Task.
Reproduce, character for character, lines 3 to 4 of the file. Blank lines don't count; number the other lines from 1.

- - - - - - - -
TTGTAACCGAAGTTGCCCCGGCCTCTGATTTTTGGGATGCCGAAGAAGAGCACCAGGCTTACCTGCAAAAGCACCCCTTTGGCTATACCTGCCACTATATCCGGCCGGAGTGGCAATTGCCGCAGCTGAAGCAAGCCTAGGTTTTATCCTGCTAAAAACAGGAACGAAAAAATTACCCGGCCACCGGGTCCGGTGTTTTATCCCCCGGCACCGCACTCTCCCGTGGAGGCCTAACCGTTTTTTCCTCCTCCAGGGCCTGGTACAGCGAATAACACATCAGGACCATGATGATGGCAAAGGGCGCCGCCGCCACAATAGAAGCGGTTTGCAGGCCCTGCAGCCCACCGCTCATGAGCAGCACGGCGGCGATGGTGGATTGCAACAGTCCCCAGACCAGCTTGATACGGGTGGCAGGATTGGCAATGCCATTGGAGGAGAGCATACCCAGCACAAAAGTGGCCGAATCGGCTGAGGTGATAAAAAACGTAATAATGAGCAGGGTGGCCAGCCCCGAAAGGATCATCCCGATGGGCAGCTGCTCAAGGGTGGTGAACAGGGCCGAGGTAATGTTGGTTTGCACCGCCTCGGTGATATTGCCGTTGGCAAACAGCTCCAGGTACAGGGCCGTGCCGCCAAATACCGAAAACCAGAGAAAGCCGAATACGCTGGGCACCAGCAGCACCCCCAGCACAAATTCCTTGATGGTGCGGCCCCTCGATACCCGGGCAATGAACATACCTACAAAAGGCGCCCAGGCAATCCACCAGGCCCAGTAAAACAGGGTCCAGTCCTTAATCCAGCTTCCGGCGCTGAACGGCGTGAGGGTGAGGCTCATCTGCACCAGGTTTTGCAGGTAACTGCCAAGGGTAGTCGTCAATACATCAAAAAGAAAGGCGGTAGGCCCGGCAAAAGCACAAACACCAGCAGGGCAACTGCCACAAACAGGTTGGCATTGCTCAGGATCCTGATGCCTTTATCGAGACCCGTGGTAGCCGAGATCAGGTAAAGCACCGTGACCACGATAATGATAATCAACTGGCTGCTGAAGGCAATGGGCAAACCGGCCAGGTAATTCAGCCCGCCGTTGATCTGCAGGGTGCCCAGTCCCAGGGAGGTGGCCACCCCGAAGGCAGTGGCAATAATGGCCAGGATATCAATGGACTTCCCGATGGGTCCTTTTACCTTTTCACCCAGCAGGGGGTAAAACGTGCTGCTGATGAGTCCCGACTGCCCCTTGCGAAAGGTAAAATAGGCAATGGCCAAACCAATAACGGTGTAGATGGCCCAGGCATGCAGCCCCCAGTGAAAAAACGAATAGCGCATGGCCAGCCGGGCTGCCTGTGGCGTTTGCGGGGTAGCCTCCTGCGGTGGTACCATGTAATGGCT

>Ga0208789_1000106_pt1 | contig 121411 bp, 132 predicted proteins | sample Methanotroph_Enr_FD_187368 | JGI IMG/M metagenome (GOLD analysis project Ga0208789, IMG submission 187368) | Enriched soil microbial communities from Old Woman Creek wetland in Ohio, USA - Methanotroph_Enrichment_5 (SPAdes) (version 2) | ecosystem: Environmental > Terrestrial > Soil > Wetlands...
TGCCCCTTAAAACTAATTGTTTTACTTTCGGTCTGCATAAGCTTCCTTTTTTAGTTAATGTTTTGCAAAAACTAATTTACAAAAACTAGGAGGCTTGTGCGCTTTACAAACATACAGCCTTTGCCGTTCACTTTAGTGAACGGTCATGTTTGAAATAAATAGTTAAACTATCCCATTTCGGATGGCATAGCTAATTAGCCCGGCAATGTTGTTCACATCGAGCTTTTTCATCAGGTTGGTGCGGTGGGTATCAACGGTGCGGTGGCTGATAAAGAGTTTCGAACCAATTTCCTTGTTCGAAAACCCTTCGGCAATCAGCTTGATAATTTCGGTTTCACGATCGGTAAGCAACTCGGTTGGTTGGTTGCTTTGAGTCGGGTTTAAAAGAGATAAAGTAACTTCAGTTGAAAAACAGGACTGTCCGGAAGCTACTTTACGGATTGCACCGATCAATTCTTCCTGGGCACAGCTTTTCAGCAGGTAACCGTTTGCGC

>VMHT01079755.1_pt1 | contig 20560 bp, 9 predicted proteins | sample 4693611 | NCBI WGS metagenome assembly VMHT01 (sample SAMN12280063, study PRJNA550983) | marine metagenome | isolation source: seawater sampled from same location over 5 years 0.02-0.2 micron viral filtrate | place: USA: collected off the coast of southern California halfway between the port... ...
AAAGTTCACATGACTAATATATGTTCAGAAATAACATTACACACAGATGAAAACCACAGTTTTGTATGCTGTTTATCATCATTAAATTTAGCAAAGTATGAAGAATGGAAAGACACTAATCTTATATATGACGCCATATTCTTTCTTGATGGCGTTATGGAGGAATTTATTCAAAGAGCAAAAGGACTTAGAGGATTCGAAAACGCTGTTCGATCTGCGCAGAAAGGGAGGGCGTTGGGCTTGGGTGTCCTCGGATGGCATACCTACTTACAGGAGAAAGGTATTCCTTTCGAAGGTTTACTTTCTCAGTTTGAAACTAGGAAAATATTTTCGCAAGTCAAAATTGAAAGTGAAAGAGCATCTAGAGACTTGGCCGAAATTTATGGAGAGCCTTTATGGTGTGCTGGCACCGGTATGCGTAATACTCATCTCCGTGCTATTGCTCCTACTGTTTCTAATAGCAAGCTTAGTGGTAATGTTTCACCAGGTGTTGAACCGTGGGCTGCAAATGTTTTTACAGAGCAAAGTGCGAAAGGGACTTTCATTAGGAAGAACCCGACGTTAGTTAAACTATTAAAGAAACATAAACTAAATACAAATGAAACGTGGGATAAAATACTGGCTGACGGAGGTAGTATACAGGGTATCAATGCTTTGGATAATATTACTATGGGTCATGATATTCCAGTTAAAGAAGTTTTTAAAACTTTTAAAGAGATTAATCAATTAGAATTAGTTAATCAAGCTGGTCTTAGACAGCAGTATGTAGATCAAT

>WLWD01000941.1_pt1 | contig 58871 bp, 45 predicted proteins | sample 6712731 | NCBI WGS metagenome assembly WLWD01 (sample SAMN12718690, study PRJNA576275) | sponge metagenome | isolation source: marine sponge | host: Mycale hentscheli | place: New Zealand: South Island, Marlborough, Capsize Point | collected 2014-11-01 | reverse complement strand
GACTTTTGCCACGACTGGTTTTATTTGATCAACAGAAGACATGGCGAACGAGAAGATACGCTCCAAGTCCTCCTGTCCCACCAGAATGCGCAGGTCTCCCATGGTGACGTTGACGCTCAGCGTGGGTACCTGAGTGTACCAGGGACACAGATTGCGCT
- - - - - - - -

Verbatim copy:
TGCCCCTTAAAACTAATTGTTTTACTTTCGGTCTGCATAAGCTTCCTTTTTTAGTTAATGTTTTGCAAAAACTAATTTACAAAAACTAGGAGGCTTGTGCGCTTTACAAACATACAGCCTTTGCCGTTCACTTTAGTGAACGGTCATGTTTGAAATAAATAGTTAAACTATCCCATTTCGGATGGCATAGCTAATTAGCCCGGCAATGTTGTTCACATCGAGCTTTTTCATCAGGTTGGTGCGGTGGGTATCAACGGTGCGGTGGCTGATAAAGAGTTTCGAACCAATTTCCTTGTTCGAAAACCCTTCGGCAATCAGCTTGATAATTTCGGTTTCACGATCGGTAAGCAACTCGGTTGGTTGGTTGCTTTGAGTCGGGTTTAAAAGAGATAAAGTAACTTCAGTTGAAAAACAGGACTGTCCGGAAGCTACTTTACGGATTGCACCGATCAATTCTTCCTGGGCACAGCTTTTCAGCAGGTAACCGTTTGCGC

>VMHT01079755.1_pt1 | contig 20560 bp, 9 predicted proteins | sample 4693611 | NCBI WGS metagenome assembly VMHT01 (sample SAMN12280063, study PRJNA550983) | marine metagenome | isolation source: seawater sampled from same location over 5 years 0.02-0.2 micron viral filtrate | place: USA: collected off the coast of southern California halfway between the port... ...